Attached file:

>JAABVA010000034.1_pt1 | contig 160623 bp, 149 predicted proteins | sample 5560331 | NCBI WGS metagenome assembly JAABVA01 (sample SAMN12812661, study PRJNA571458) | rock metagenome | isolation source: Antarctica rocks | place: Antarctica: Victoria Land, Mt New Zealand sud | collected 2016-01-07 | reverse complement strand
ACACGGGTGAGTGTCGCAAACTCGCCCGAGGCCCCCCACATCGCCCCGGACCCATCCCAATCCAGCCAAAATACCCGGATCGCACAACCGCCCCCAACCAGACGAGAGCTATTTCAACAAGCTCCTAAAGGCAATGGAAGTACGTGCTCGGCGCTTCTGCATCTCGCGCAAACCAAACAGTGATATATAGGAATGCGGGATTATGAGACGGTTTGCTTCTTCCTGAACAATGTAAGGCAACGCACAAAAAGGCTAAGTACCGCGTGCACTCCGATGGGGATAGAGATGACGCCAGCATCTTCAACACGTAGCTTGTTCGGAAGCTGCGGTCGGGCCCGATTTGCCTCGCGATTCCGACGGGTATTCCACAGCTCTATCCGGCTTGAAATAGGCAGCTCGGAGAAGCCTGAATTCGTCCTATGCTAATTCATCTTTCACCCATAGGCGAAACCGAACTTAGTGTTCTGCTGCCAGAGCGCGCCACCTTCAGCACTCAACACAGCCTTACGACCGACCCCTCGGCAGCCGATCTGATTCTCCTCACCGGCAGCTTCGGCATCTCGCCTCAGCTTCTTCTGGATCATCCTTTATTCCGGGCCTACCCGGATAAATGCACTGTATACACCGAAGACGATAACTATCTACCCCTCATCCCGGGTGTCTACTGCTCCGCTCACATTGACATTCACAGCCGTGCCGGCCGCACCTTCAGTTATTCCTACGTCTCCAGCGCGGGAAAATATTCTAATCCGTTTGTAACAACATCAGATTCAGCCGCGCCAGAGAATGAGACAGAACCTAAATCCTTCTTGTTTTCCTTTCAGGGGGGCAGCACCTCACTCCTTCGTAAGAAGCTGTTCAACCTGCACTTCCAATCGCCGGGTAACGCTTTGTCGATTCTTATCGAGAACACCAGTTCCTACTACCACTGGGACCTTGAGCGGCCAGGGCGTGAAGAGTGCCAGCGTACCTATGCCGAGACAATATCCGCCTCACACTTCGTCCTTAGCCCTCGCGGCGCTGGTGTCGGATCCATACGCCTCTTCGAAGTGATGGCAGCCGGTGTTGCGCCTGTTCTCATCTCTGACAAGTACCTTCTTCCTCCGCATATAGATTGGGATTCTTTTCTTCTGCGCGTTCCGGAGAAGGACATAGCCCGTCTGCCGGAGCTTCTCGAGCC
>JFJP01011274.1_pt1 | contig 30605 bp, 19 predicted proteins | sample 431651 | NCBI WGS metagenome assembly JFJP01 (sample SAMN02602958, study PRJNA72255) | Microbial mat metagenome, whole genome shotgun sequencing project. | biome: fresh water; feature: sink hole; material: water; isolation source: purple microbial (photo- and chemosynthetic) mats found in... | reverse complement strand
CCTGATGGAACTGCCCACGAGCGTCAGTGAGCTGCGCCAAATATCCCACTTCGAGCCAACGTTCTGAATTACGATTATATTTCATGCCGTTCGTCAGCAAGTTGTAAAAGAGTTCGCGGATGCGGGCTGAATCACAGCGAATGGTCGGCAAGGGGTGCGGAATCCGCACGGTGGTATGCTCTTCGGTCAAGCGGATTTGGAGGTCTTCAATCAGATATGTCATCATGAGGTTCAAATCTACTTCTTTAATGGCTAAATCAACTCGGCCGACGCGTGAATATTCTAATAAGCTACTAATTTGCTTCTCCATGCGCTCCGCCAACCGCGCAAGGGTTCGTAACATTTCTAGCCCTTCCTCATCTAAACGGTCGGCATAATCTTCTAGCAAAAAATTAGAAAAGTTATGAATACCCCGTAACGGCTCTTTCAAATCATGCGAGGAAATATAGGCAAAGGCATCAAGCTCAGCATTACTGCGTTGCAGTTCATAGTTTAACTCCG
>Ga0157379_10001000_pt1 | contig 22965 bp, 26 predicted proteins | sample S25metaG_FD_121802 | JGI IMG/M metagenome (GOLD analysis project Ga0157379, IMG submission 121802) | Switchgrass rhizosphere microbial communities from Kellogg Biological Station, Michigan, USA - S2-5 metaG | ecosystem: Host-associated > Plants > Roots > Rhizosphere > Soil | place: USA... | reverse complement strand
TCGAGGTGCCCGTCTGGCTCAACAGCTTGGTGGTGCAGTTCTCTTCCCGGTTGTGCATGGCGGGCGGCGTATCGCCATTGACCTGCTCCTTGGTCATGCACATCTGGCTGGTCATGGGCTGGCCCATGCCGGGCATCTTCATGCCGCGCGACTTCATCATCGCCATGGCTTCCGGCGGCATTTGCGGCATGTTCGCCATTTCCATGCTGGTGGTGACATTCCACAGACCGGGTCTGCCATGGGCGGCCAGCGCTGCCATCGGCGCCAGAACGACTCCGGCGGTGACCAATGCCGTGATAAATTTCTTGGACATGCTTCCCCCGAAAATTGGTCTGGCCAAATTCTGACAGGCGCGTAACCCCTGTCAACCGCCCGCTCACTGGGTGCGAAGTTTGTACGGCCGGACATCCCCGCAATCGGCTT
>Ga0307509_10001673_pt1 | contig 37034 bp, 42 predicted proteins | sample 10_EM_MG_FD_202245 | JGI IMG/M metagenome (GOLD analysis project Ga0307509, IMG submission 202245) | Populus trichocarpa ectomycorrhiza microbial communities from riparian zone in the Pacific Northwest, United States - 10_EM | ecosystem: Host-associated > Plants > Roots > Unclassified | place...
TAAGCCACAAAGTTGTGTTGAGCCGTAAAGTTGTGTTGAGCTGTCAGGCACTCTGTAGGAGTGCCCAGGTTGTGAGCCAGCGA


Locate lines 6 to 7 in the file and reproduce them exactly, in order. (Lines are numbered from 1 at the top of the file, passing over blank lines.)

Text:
TCGAGGTGCCCGTCTGGCTCAACAGCTTGGTGGTGCAGTTCTCTTCCCGGTTGTGCATGGCGGGCGGCGTATCGCCATTGACCTGCTCCTTGGTCATGCACATCTGGCTGGTCATGGGCTGGCCCATGCCGGGCATCTTCATGCCGCGCGACTTCATCATCGCCATGGCTTCCGGCGGCATTTGCGGCATGTTCGCCATTTCCATGCTGGTGGTGACATTCCACAGACCGGGTCTGCCATGGGCGGCCAGCGCTGCCATCGGCGCCAGAACGACTCCGGCGGTGACCAATGCCGTGATAAATTTCTTGGACATGCTTCCCCCGAAAATTGGTCTGGCCAAATTCTGACAGGCGCGTAACCCCTGTCAACCGCCCGCTCACTGGGTGCGAAGTTTGTACGGCCGGACATCCCCGCAATCGGCTT
>Ga0307509_10001673_pt1 | contig 37034 bp, 42 predicted proteins | sample 10_EM_MG_FD_202245 | JGI IMG/M metagenome (GOLD analysis project Ga0307509, IMG submission 202245) | Populus trichocarpa ectomycorrhiza microbial communities from riparian zone in the Pacific Northwest, United States - 10_EM | ecosystem: Host-associated > Plants > Roots > Unclassified | place...